“It’s horrifying!” said the cis gay dude employed as a youth programmer at the LGBT non-profit who brought me in to do a workshop last year at a youth camp. He’d done some training thing in Toronto about trans women. He had the most concerned face. “I didn’t realize all these things about transmisogyny!” This was the summary of his thoughts on the subject. I would love to be gracious about that in an objective sense, think it was a net good he went to whatever that training was, that he needed something like that, that he was gonna be the guy working this job whether he was trying or not—and hey, maybe he’s doing good things for young trans girls right now and a minimal amount of harm. And maybe neither of those things is the case in a serious way—I wish I could be starry eyed about it, but knowing from the previous two years volunteering there how ignorant everyone in that organization was personally about trans women (and where, of course, no trans women worked) He said some nice and correct things but I still left it just feeling so oogy.

But regardless of thinking in the context of community, personally I was sick, realizing how little this man who was paid to watch out for us knew about me or my sisters, how little the specifics and intricacies of my stupid life would mean to him in this context, how anything I might tell him about myself or my experiences would only serve to plug into something from a workshop, what he thought he had carefully learned, as opposed to the fullness of one stupid breathing weird human in front of him, with her own unique sets of shittinesses and talents and needs.

==============

“Check it out!!” Sara said one night at a party at our place (we had a lot of parties). “I got you gay dancing sailor underwear!”

Yeah she did.

Red panties with gay dancing sailor
I hugged her and asked if I could make her a drink.

“Yes.”

“Light, medium, or strong?”

“Strong.” She was such a tiny girl.

I don’t know if I’ve really expressed myself clearly here. Eight years ago I was a sad mess crying out to be a girl but nobody knew how to deal with that. And then another fucked-up mess of a girl didn’t try to talk about it (even if she wanted to, she couldn’t have) and instead did stuff like give me gay dancing sailor panties. I will remember her more than many other people. She was just really fucking kind to me in the most unassuming and beautiful way. I miss her. I miss people like that.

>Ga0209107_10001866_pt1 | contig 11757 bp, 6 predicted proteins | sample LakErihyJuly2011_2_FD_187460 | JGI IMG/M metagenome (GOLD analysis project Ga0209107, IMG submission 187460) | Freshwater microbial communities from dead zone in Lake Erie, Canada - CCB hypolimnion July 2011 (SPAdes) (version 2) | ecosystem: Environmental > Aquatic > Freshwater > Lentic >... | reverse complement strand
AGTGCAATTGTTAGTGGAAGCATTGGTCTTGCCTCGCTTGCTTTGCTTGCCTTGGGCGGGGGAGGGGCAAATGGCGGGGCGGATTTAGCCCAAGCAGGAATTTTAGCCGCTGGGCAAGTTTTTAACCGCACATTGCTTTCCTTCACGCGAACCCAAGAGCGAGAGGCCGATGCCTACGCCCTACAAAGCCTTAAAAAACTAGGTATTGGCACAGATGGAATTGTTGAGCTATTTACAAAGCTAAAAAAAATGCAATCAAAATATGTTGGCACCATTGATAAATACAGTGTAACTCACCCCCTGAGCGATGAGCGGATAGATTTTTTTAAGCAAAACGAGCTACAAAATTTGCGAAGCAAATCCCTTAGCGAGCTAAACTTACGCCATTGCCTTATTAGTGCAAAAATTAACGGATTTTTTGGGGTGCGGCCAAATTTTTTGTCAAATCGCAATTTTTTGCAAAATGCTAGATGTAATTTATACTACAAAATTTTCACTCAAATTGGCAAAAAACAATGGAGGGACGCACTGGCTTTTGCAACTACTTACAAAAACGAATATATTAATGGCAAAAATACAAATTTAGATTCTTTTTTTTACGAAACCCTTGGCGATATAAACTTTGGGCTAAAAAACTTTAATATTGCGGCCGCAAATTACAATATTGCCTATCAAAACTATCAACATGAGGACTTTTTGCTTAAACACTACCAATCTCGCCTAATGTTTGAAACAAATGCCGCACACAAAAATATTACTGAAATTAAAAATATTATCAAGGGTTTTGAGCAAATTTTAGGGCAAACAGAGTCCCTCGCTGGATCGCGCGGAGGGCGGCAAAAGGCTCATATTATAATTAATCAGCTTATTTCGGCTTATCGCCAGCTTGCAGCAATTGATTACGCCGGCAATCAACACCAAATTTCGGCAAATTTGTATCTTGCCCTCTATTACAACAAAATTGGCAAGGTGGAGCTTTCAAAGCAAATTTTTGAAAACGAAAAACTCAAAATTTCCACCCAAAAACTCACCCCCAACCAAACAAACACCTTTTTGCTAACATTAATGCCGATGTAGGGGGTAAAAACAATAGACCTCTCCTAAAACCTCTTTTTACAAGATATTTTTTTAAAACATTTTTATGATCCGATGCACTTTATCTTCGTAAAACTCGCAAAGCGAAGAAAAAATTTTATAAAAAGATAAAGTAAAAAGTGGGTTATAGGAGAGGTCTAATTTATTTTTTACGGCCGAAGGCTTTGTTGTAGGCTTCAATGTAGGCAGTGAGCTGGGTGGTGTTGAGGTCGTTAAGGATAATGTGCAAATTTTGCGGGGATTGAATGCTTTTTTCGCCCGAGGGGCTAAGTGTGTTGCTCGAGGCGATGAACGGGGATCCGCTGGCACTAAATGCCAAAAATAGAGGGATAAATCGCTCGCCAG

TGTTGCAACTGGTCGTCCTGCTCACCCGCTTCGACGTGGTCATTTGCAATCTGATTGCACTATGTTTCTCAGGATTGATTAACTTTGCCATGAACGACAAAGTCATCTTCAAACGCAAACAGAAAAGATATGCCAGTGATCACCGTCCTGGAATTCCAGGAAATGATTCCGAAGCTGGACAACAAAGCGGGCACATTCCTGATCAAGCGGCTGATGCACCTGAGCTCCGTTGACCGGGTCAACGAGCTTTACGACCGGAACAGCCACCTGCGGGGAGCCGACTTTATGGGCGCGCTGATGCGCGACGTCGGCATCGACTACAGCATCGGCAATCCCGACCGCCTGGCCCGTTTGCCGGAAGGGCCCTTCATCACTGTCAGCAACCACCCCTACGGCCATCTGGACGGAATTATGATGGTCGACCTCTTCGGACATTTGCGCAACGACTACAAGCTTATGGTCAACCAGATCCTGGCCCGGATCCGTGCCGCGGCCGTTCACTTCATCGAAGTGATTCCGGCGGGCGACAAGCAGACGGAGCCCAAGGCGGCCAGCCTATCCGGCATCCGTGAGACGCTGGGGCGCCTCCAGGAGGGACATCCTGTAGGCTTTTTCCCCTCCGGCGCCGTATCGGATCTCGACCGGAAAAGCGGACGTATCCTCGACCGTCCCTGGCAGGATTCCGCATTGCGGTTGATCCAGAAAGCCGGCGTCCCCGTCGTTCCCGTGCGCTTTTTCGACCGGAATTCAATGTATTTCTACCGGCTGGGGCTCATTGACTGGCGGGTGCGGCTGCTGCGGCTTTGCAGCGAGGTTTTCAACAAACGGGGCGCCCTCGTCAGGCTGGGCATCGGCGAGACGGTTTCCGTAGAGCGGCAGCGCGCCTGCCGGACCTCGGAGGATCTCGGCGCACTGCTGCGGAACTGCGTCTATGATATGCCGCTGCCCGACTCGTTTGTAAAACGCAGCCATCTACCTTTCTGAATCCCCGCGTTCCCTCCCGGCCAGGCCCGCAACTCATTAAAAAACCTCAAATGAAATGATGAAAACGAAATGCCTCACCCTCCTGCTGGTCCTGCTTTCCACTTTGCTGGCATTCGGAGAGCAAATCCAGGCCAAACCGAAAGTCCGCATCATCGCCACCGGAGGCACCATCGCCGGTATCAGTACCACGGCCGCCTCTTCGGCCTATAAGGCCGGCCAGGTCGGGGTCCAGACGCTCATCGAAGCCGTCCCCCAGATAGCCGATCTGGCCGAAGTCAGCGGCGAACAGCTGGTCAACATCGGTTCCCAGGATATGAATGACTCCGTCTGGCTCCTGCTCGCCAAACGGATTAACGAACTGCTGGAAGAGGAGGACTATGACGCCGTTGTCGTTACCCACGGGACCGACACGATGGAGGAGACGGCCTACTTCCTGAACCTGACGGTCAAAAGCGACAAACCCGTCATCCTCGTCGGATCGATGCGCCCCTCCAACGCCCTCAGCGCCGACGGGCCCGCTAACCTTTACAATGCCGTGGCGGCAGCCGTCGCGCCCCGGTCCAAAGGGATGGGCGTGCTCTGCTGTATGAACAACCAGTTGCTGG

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11 thoughts on “A girl I used to know

  1. I think ultimately in my opinion why it feels wrong is that it feels like people are being sold a set to steps which they don’t have to think about, a sort of, do this and you’ll be “right”, do this and you won’t be attacked.

    Rather than getting them to see us as human beings, it instead prompts them to see us as a series of checkboxes to tick off for their approved not-a-terrible-person award. If they just don’t do X, Y or Z then they’re being perfect allies to whatever group or groups we belong to.

    It treats social justice as if it’s a series of steps one can follow without actually thinking about those steps or what they mean. I suspect the panties thing might have stuck with you because from how you describe it, Sara didn’t do it because some blog or article told her to, she did it without thinking about you being a trans woman, it’s wasn’t a special step on the ladder of how to be perfect ally, it was something she did for every woman she knew and without skipping a beat, she included you as a woman without needing to be told that she had to. It’s rare to find someone who does the right thing without thinking about how they’re being awesome because they’re following the list, they’re being the perfect ally, without in short mentally sunbathing in their own “goodness” towards you.

    That’s the problem is performative social justice, it still centers the “ally”, it still is more about “how to be the perfect ally” and the ally following it giving themselves mental backpats for doing the “right” things and not the “wrong” things than it is about minority needs. Sure, there’s certain things minorities do need, but it’s not a one size fits all. And it still leads incredibly scope for terrible behaviour outside of the rigid rules of “don’t do this, do do this”.